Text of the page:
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Disabil Rehabil. 2007 Jul 15;29(13):981-9.

Factors contributing to upper limb recovery after stroke: a survey of stroke survivors in Queensland Australia.

Author information

  • 1Division of Physiotherapy, School of Health and Rehabilitation Sciences, Brisbane, Queensland, Australia. ruth.barker@jcu.edu.au

Abstract

PURPOSE:

To identify factors which contribute to upper limb recovery, from the perspective of stroke survivors.

METHOD:

A retrospective cross-sectional survey was administered by post to 220 stroke survivors with upper limb impairment who were more than 3 months post-stroke. The content and language for the questionnaire were drawn from a series of focus groups and in-depth interviews with stroke survivors (n = 29). Where possible items or composite scales were replicated or adapted from existing surveys.

RESULTS:

Many factors regarding the stroke survivors' commitment to recovery, the type and amount of exercise undertaken and their knowledge of how to progress were associated with self-reported upper limb recovery. The single most important factor was 'use of the arm in everyday tasks', which was independently responsible for more than 12% of the variance in recovery. 'Not enough movement to work with' was the second most important factor, representing the greatest barrier to recovery.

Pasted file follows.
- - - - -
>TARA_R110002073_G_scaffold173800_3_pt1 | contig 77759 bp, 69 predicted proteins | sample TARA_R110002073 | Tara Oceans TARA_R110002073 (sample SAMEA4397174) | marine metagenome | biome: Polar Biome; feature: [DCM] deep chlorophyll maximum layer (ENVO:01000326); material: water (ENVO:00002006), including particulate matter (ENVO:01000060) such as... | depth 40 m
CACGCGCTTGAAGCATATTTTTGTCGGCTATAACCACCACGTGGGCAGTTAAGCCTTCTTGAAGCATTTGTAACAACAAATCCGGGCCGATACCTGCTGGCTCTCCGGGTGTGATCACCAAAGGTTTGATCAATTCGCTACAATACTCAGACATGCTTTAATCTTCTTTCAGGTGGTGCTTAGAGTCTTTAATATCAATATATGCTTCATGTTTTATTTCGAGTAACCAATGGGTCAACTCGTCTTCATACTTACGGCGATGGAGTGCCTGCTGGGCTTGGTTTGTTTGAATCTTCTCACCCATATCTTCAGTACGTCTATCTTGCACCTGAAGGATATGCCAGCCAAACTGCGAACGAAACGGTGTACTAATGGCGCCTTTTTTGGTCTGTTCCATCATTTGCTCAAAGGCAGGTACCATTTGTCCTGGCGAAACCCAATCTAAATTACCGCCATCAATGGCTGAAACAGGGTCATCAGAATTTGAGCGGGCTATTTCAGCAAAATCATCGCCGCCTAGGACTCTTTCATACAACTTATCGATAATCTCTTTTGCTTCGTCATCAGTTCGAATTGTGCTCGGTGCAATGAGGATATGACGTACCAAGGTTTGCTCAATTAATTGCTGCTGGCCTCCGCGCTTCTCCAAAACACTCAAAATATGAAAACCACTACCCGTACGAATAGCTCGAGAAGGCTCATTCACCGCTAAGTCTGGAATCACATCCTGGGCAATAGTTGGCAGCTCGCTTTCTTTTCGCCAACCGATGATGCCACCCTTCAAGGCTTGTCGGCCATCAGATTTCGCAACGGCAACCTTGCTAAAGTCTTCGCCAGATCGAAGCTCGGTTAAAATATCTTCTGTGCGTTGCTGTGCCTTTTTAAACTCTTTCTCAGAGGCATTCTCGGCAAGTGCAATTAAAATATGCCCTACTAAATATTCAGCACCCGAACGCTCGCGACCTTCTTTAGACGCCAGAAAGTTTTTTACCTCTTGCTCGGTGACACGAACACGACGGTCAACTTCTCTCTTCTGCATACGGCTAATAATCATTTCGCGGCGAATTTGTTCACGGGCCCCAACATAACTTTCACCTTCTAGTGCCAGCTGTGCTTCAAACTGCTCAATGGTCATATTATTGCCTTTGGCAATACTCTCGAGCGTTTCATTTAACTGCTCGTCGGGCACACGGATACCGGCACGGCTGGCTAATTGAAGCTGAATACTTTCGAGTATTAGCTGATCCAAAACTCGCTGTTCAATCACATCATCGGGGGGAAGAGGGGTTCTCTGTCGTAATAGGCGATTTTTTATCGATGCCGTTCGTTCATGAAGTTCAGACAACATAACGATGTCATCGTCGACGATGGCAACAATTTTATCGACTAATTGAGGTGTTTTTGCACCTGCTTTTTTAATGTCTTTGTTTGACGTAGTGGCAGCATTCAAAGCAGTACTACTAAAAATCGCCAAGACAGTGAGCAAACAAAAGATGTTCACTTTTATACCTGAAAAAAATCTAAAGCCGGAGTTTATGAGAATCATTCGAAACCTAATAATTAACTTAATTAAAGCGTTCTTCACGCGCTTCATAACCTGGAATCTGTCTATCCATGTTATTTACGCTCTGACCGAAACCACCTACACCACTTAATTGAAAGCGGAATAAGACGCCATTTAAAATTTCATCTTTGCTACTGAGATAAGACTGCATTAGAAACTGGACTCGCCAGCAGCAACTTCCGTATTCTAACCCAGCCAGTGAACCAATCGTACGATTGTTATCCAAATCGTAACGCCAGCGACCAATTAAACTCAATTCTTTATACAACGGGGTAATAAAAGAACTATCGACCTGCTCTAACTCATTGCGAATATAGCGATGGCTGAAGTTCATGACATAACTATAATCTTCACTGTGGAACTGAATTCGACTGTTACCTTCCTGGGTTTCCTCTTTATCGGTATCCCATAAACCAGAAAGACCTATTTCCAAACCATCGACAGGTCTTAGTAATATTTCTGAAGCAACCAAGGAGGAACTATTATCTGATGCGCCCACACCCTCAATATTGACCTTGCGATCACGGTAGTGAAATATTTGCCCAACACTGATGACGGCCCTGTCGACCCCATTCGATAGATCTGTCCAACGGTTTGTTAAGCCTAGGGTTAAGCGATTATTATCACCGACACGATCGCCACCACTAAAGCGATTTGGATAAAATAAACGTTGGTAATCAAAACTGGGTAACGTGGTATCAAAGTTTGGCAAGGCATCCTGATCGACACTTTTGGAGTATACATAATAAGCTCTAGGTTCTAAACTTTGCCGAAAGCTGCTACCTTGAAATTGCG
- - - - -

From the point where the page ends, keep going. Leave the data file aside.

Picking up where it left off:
CONCLUSIONS:

The findings of this survey highlight many practical day to day factors that may contribute to a stroke survivor's ability to advance the recovery of their upper limb. Stroke recovery services can use this information to tailor their services to ensure these practical concerns are addressed.

PMID:
17612983
[PubMed - indexed for MEDLINE]
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